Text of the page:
Monthly Archives: October 2017

Muni Credit News Week of October 30, 2017

Joseph Krist






Tax-Exempt Senior Lien Private Activity Revenue Bonds (Transform 66 P3 Project)

Moody’s: Baa3

A long awaited private activity bond financing should hit the market this week from the Virginia Small Business Financing Authority. Proceeds of the PABs will be loaned to I-66 Express Mobility Partners LLC (the concessionaire) and will be used together with the proceeds of a $1.2 billion TIFIA loan to help finance the construction of the I-66 outside the beltway project. Construction on the project is expected to start later this year and December 31, 2022 is the expected project completion date.

The bonds are guaranteed by LLC members are unrated Ferrovial Agroman SA, Ferrovial Agroman International Ltd, Ferrovial Agroman US Corp, Allen Myers VA Inc. and Allan Myers, Inc.. The project includes a security package during construction including a $750 million performance bond which will be reduced to not less than 2.5% of the Design/Build (DB) price and effective for a warranty period of 5 years after project completion as well as a $750 million payment bond, which will be in effect until one year after project completion. The overall maximum aggregate liability of the Design Build Joint Venture (DBJV)  towards the developer under the DB contract is limited to 50% of the contract price.

The PABs obtained a Baa3 rating from Moody’s. This was based on the high leverage of the project (debt/mile around $89 million), a back-loaded debt amortization profile, uncertainty around the future traffic profile over the long-term horizon of the concession and the potential for high volatility in revenues. Constraints to the rating include the fact that managed lanes are a relatively new asset class in the United States and there is very limited performance data in particular over a longer time period.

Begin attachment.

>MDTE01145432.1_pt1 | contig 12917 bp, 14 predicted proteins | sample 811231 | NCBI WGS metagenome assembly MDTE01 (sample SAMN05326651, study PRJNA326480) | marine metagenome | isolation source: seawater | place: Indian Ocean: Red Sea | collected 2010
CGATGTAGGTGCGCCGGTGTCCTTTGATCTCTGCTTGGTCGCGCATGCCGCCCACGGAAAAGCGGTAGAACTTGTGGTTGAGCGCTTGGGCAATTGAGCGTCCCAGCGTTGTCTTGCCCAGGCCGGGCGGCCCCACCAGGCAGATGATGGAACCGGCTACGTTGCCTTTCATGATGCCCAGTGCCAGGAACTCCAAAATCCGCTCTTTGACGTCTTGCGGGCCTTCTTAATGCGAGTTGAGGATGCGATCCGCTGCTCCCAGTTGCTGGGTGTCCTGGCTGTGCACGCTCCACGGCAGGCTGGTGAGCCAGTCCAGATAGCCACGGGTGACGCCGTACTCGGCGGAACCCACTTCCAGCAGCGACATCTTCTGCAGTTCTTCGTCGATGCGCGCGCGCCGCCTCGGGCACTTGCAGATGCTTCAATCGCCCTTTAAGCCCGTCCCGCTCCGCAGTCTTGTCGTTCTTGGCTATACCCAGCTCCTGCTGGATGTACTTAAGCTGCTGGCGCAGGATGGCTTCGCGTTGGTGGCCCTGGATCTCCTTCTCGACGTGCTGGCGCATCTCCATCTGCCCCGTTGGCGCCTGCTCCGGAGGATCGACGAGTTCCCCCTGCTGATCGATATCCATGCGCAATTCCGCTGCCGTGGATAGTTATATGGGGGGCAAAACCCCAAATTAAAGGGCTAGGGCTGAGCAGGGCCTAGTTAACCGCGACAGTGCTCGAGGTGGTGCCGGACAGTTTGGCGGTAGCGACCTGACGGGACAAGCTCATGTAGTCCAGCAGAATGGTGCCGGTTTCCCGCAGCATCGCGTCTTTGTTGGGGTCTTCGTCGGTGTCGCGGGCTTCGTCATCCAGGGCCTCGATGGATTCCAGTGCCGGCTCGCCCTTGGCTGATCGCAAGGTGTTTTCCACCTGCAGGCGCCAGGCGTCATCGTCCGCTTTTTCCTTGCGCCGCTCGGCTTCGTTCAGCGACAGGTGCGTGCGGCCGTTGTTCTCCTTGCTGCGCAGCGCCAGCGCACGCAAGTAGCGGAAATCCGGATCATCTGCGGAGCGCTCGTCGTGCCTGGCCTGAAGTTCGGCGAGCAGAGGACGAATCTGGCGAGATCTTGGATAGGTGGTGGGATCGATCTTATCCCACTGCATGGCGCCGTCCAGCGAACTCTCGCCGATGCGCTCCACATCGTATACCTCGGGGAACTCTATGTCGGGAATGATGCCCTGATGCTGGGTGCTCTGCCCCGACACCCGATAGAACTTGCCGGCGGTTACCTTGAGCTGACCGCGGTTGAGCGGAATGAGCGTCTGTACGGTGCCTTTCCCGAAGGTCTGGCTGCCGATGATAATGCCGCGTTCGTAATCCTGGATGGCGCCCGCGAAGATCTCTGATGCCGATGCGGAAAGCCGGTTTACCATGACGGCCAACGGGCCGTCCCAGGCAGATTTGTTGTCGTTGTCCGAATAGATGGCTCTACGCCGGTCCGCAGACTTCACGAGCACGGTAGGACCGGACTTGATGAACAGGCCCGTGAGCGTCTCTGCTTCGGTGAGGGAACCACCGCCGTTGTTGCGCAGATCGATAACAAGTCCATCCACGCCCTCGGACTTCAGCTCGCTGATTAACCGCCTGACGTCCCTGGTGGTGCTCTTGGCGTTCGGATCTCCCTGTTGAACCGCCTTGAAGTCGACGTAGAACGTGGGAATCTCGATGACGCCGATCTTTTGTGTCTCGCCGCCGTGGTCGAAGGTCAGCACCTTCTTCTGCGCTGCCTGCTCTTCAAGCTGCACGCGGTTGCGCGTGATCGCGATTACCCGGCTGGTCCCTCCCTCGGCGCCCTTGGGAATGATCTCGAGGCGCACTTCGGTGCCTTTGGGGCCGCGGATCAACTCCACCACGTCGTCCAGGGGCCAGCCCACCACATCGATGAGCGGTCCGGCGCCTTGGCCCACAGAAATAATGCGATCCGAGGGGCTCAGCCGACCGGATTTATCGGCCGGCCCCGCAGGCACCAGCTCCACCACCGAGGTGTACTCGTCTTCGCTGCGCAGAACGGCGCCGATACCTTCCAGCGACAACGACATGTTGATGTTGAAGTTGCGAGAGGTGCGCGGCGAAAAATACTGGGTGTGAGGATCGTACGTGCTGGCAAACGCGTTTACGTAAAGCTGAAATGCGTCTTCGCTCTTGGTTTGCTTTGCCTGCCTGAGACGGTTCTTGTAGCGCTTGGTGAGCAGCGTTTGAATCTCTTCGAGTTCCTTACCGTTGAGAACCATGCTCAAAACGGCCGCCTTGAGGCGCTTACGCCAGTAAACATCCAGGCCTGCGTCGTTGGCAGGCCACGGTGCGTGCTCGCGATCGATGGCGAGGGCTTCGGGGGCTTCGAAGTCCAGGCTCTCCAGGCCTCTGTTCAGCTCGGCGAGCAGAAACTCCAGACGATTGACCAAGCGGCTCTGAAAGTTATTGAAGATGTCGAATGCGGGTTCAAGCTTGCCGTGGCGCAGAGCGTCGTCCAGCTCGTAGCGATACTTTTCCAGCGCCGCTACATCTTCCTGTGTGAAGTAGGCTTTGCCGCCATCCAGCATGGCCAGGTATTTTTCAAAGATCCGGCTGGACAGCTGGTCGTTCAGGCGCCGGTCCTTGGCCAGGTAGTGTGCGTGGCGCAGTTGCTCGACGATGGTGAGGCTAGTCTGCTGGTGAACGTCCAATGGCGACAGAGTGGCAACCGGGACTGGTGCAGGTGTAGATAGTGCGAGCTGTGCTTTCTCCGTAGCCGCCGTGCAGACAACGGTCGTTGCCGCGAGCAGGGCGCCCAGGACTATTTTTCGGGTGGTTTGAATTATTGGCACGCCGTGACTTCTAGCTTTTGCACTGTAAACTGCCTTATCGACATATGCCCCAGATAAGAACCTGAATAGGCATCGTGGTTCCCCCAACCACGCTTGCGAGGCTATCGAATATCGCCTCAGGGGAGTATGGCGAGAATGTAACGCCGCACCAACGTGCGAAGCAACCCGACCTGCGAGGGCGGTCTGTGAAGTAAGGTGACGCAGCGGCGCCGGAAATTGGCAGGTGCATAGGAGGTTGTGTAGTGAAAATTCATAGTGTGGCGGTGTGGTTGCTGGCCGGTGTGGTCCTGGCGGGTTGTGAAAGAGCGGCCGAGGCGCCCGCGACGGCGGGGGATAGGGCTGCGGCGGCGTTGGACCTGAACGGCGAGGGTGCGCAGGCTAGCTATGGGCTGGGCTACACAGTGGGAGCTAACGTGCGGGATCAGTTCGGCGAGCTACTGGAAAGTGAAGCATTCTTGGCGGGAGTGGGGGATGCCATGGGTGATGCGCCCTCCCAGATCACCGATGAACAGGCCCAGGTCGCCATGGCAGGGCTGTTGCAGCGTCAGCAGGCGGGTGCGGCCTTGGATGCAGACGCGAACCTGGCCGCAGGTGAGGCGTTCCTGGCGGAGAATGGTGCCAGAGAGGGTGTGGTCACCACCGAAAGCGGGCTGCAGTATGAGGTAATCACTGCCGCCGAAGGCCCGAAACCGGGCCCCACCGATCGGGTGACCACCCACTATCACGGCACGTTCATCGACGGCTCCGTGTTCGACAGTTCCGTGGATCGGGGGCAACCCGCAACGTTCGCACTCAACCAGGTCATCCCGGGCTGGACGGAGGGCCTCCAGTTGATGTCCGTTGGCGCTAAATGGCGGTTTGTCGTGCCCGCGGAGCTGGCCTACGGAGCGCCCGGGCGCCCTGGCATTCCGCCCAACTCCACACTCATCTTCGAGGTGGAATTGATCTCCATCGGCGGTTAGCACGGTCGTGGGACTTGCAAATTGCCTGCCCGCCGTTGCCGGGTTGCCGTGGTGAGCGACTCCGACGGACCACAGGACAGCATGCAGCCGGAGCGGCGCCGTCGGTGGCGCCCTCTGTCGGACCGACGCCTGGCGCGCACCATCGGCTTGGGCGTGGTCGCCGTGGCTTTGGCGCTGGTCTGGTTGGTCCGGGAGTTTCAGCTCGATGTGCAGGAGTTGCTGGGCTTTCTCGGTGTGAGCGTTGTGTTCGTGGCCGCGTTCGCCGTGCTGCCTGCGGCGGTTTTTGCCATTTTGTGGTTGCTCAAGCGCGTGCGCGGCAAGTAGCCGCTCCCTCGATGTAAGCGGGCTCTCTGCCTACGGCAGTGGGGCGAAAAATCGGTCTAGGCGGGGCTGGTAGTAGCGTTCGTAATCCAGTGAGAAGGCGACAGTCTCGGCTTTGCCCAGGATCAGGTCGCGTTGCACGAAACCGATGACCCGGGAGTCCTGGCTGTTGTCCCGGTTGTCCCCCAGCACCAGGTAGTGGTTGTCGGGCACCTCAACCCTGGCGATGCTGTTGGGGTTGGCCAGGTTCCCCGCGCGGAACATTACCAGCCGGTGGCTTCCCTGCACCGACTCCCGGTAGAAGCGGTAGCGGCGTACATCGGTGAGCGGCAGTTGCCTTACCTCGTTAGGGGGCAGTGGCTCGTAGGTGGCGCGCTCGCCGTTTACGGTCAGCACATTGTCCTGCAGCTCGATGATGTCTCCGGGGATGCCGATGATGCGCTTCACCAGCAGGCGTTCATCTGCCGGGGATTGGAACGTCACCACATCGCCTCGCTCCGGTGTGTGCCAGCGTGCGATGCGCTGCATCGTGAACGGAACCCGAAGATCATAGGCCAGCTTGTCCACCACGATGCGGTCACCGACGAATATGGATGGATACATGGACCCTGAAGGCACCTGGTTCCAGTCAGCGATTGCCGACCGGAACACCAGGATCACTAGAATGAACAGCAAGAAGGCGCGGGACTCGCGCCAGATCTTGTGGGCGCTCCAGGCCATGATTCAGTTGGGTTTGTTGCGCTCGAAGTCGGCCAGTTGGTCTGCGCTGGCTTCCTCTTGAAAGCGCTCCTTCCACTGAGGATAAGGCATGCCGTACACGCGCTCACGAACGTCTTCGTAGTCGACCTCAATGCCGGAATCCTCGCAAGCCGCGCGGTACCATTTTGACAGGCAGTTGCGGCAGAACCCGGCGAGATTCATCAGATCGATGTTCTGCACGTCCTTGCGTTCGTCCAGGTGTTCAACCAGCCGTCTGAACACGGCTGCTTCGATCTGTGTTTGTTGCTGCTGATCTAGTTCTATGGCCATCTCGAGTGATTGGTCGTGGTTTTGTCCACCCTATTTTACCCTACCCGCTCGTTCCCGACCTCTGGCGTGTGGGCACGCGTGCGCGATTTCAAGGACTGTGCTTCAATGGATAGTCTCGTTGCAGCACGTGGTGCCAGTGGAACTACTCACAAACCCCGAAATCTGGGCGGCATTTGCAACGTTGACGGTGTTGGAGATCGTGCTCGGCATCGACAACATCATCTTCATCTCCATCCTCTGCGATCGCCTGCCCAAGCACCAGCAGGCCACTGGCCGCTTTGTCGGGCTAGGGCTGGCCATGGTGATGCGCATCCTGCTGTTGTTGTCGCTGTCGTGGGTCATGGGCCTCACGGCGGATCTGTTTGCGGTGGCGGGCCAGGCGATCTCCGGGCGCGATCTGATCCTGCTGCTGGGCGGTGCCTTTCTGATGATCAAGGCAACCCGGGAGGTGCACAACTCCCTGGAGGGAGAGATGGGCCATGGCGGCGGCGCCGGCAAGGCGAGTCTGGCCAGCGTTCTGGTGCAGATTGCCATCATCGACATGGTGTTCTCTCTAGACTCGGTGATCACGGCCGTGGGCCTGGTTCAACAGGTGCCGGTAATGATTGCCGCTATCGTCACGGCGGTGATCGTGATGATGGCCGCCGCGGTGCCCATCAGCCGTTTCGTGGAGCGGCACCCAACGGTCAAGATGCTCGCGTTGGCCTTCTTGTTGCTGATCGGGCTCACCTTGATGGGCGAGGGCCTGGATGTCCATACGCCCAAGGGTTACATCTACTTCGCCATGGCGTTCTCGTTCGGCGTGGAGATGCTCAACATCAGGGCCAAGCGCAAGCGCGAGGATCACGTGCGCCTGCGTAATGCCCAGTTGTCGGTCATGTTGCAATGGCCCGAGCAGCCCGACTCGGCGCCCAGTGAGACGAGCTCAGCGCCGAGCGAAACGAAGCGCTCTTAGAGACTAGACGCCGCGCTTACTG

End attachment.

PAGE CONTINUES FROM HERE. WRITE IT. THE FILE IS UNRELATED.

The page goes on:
The project encompasses the I-66 outside the beltway managed lanes project along a 22 mile corridor on I-66 between US-29 at Gainesville, Virginia and I-495 (Capital Beltway) in Fairfax County, Virginia. I-66 Express Mobility Partners LLC has entered into a 50-year concession agreement in December 2016 with the Virginia Department of Transportation and will be responsible for the design, build, finance, maintenance and operation of two tolled express lanes in each direction and for the design, build and finance of three general purpose lanes in each direction and associated infrastructure, which will be operated and maintained by VDOT. I-66 Express Mobility Partners LLC, is the borrower and concessionaire and is wholly owned by I-66 Express Mobility Partners Holdings LLC. I-66 Express Mobility Partners Holdings LCC is owned by Cintra Global Ltd. (10%), Cintra Infrastructures SE (40%), Meridiam Infrastructure North America Fund II (26.7%), I-66 Blocker, LLC representing Dutch pension fund APG (13.3%) and John Laing Investment Limited (10%). The Design-Build joint venture comprises Ferrovial Agroman U.S. Corp. (70%) and Allan Myers Va, Inc. (30%). Operating activities will be self-performed by the consortium.